European stars make divergent plans for 2011 in wake of Ryder Cup win

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Graeme McDowell, Rory McIlroy and Lee Westwood won't be spending as much time together in 2011.
Mark Garrod
PA Sport


Published: Wednesday, October 06, 2010 | 4:07 p.m.

Lee Westwood will not be joining the PGA Tour next year, but fellow Ryder Cup star Graeme McDowell is planning to head to the United States in 2011.

A week that began with him becoming a Ryder Cup winner for the fifth time in seven matches will end with Westwood deposing Tiger Woods if he can finish first or second at the European Tour’s Dunhill Links Championship, which starts on Thursday. But, whether he achieves that goal or not, the 37-year-old from Worksop, England, is putting family first and turning his back on the fortunes on offer in America.

Jim Furyk, for instance, earned more than $11 million for winning the FedExCup playoffs a fortnight ago, but it simply does not interest Westwood.

"The FedExCup sits right in the middle of the kids' summer holidays and I like going on holiday with them,” said Westwood, one of nine Ryder Cup heroes playing this week. "I don't want to be dictated to by having to go to America to play FedExCup when it doesn't really mean that much to me.

"It doesn't mean enough to me anyway,” he stressed. "I think they (the PGA Tour) would like me to go and be a member there, but as of Monday evening I became an individual again and I do what's right for Lee Westwood now."

It was a conversation with manager Andrew 'Chubby' Chandler that settled things in his mind.

"Chubby said, 'why take up membership in the States when you've been the most successful player in the world this year and (despite a seven-week injury layoff) still have a great chance to go to world No. 1? You've come second in two major championships, you must be doing something right, why not stick to the same schedule?'

"I don't want to get into a situation where I have to play events in America just to make up 15," added Westwood, referring to the minimum requirement for PGA Tour members.

McDowell, who claiming the winning point for Europe at Celtic Manor on Monday, is happy to take up PGA Tour membership, though. The 30-year-old is single and was a member earlier in his career.

"I am joining the U.S. Tour. I want to give it a go,” he said. "I got my card in 2006 but I got injured right at the start of that season and I never got the chance to experience it.

"I want to give it a go next year because it's not a Ryder Cup year and I'd like to try the FedEx playoffs, although I wasn't particularly impressed by the format this year,” he explained. “I felt it was too volatile and didn't really reward consistent golfers on the PGA Tour.

"It was very much, if you go in there and have a great playoff series you can win the whole lot and I think that's a little bit unfair. But I certainly do want to go out and play a little bit more golf out there."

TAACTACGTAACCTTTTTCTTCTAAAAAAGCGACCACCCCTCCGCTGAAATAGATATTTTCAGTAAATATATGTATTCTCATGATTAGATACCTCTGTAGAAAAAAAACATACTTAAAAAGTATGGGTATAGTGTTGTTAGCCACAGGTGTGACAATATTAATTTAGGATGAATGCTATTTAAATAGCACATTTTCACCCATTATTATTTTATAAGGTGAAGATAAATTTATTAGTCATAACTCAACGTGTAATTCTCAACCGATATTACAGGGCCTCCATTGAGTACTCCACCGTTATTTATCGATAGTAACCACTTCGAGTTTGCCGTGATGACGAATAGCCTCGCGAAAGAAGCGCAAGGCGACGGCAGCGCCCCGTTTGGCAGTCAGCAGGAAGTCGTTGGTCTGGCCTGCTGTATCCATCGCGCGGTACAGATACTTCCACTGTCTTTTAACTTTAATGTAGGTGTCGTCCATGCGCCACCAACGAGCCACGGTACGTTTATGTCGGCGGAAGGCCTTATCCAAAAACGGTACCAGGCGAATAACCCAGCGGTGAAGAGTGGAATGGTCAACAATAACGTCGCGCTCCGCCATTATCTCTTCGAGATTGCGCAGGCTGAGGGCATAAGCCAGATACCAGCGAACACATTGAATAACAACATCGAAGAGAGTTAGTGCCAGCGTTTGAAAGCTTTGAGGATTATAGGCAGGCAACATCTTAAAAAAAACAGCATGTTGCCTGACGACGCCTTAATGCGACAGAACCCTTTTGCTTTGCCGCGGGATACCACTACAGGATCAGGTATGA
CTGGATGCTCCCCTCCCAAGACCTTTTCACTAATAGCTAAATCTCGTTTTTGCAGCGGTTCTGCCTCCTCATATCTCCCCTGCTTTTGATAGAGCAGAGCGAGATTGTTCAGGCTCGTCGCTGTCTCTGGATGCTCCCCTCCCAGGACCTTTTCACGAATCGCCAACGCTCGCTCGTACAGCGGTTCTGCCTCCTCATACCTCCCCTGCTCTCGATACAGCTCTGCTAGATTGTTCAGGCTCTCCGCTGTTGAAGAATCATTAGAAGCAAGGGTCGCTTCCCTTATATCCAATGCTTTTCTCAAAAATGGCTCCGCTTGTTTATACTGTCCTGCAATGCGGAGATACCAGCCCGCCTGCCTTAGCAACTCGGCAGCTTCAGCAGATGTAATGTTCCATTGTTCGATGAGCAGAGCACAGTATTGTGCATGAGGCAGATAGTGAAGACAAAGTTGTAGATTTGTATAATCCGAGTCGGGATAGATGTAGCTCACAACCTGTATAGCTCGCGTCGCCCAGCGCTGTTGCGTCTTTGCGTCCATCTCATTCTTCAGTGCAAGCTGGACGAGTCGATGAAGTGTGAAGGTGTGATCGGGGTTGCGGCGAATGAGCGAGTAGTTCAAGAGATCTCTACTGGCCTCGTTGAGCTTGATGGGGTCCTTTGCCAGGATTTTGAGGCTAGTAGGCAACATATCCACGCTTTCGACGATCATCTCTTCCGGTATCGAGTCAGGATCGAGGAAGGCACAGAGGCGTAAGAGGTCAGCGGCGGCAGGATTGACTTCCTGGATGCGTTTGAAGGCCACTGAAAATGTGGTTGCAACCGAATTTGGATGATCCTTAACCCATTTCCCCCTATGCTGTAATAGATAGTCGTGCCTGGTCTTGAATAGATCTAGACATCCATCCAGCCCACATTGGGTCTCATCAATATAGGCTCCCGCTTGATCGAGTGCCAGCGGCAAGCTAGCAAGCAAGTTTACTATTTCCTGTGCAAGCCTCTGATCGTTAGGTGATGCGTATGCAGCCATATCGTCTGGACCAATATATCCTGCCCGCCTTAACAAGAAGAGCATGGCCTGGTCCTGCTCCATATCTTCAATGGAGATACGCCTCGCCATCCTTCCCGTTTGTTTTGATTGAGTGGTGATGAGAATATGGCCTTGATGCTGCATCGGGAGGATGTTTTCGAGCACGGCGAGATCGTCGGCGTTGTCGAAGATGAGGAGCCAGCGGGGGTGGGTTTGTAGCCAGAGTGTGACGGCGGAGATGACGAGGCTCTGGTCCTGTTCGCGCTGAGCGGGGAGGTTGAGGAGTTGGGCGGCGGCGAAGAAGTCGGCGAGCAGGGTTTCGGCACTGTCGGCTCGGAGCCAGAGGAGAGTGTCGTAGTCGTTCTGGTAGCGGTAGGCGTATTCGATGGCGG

His Celtic Manor partner Rory McIlroy, who joined the American circuit this season and won in May, says he will continue to play both tours, but intends to play fewer events.

"I'm going to look to play 25 events or less next year, definitely," said the 21-year-old, who with six more to come this season will have played 28 in 2010. Which ones go remains to be seen.

Now a complete convert to the Ryder Cup after calling it "just an exhibition" last year, McIlroy filmed some of the post-match party to add to his memories. And he joked that he thought Tiger Woods and Phil Mickelson "combine better as a table tennis team than golfers!"

Meanwhile, ending the latest five-year reign of Woods would be a remarkable achievement for Westwood, who reached fourth in the rankings nine years ago but then slumped outside the top 250 and feared there might be no way back. It reached its nadir with rounds of 81 and 79 for 136th place in the 2003 Portuguese Open.

"If somebody had said then that I was going to have a chance to go to No. 1, I would have treated it with a fair amount of skepticism," he added. "But golf is a strange thing. Why not? I went from fourth to 250th, why not be able to go the other way? I'm quite a positive thinker, but I'm obviously in a better position than I would have ever dreamt back there."

The last European to be No. 1 was Nick Faldo in 1994, and Westwood would join Ian Woosnam, Fred Couples and David Duval in achieving it without winning a major.

They all went on to do so -- in Woosnam's case just a week later at the Masters -- and after coming in third in the last two majors of last season, runner-up at Augusta in April and second again at The Open in July, Westwood is hoping his turn will come.

He decided not to play a practice round on Wednesday in order to get more rest after his exertions at Celtic Manor -- and the celebrations that followed, of course.

Asked to recount what they were like he said: "I wish I could remember."

He does remember, though, losing to Mickelson -- Amy, not Phil -- at table tennis.

"Mentally it's quite hard to refocus after such a big week," he added. "Physically it's very demanding, but I suppose I was slightly helped out by the fact that it was drawn out over four days and it was only four rounds (rather than the usual five)."

The world ranking system is such that if he took the next two weeks off -- he defends the Portugal Masters next week -- he would automatically dethrone Woods.

"That's not me," he stated. "That's not the way I want to do it. I want to get to world No. 1 by playing the way I have for the last two years and proving I'm the best."